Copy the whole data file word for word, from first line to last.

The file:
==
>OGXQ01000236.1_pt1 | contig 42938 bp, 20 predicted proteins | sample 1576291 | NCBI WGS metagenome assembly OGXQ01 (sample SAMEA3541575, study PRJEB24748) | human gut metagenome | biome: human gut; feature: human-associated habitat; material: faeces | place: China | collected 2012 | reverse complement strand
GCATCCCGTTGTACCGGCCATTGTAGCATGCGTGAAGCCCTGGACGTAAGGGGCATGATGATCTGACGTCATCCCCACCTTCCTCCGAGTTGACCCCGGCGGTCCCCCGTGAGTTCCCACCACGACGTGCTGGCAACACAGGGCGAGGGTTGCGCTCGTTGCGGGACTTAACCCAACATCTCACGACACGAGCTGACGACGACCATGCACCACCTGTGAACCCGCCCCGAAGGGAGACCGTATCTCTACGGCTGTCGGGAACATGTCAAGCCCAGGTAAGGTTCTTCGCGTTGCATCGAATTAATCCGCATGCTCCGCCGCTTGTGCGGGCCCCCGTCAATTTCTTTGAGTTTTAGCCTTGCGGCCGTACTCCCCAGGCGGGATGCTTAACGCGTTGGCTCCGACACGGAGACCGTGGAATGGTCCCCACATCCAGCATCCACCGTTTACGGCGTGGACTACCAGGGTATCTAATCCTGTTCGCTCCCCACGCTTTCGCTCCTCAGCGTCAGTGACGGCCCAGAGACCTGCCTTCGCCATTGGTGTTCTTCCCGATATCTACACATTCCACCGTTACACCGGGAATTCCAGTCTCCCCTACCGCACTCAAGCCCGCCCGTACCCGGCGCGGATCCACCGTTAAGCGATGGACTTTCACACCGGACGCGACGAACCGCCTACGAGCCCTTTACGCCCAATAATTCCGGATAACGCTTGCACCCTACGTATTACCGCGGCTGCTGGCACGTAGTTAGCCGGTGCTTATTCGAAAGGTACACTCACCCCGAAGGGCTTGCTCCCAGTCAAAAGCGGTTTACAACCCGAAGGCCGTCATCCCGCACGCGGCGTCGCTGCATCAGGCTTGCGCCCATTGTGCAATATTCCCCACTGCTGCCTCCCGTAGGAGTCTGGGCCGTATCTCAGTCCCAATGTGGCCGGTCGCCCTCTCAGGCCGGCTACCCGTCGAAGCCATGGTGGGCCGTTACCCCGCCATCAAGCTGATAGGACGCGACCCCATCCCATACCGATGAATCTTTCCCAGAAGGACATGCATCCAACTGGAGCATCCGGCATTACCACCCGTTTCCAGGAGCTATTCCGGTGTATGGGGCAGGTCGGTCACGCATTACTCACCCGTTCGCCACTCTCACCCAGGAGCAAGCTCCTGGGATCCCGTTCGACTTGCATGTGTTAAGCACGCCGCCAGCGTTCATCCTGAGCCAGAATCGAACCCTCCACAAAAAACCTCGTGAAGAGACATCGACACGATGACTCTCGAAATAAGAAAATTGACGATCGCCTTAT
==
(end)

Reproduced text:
>OGXQ01000236.1_pt1 | contig 42938 bp, 20 predicted proteins | sample 1576291 | NCBI WGS metagenome assembly OGXQ01 (sample SAMEA3541575, study PRJEB24748) | human gut metagenome | biome: human gut; feature: human-associated habitat; material: faeces | place: China | collected 2012 | reverse complement strand
GCATCCCGTTGTACCGGCCATTGTAGCATGCGTGAAGCCCTGGACGTAAGGGGCATGATGATCTGACGTCATCCCCACCTTCCTCCGAGTTGACCCCGGCGGTCCCCCGTGAGTTCCCACCACGACGTGCTGGCAACACAGGGCGAGGGTTGCGCTCGTTGCGGGACTTAACCCAACATCTCACGACACGAGCTGACGACGACCATGCACCACCTGTGAACCCGCCCCGAAGGGAGACCGTATCTCTACGGCTGTCGGGAACATGTCAAGCCCAGGTAAGGTTCTTCGCGTTGCATCGAATTAATCCGCATGCTCCGCCGCTTGTGCGGGCCCCCGTCAATTTCTTTGAGTTTTAGCCTTGCGGCCGTACTCCCCAGGCGGGATGCTTAACGCGTTGGCTCCGACACGGAGACCGTGGAATGGTCCCCACATCCAGCATCCACCGTTTACGGCGTGGACTACCAGGGTATCTAATCCTGTTCGCTCCCCACGCTTTCGCTCCTCAGCGTCAGTGACGGCCCAGAGACCTGCCTTCGCCATTGGTGTTCTTCCCGATATCTACACATTCCACCGTTACACCGGGAATTCCAGTCTCCCCTACCGCACTCAAGCCCGCCCGTACCCGGCGCGGATCCACCGTTAAGCGATGGACTTTCACACCGGACGCGACGAACCGCCTACGAGCCCTTTACGCCCAATAATTCCGGATAACGCTTGCACCCTACGTATTACCGCGGCTGCTGGCACGTAGTTAGCCGGTGCTTATTCGAAAGGTACACTCACCCCGAAGGGCTTGCTCCCAGTCAAAAGCGGTTTACAACCCGAAGGCCGTCATCCCGCACGCGGCGTCGCTGCATCAGGCTTGCGCCCATTGTGCAATATTCCCCACTGCTGCCTCCCGTAGGAGTCTGGGCCGTATCTCAGTCCCAATGTGGCCGGTCGCCCTCTCAGGCCGGCTACCCGTCGAAGCCATGGTGGGCCGTTACCCCGCCATCAAGCTGATAGGACGCGACCCCATCCCATACCGATGAATCTTTCCCAGAAGGACATGCATCCAACTGGAGCATCCGGCATTACCACCCGTTTCCAGGAGCTATTCCGGTGTATGGGGCAGGTCGGTCACGCATTACTCACCCGTTCGCCACTCTCACCCAGGAGCAAGCTCCTGGGATCCCGTTCGACTTGCATGTGTTAAGCACGCCGCCAGCGTTCATCCTGAGCCAGAATCGAACCCTCCACAAAAAACCTCGTGAAGAGACATCGACACGATGACTCTCGAAATAAGAAAATTGACGATCGCCTTAT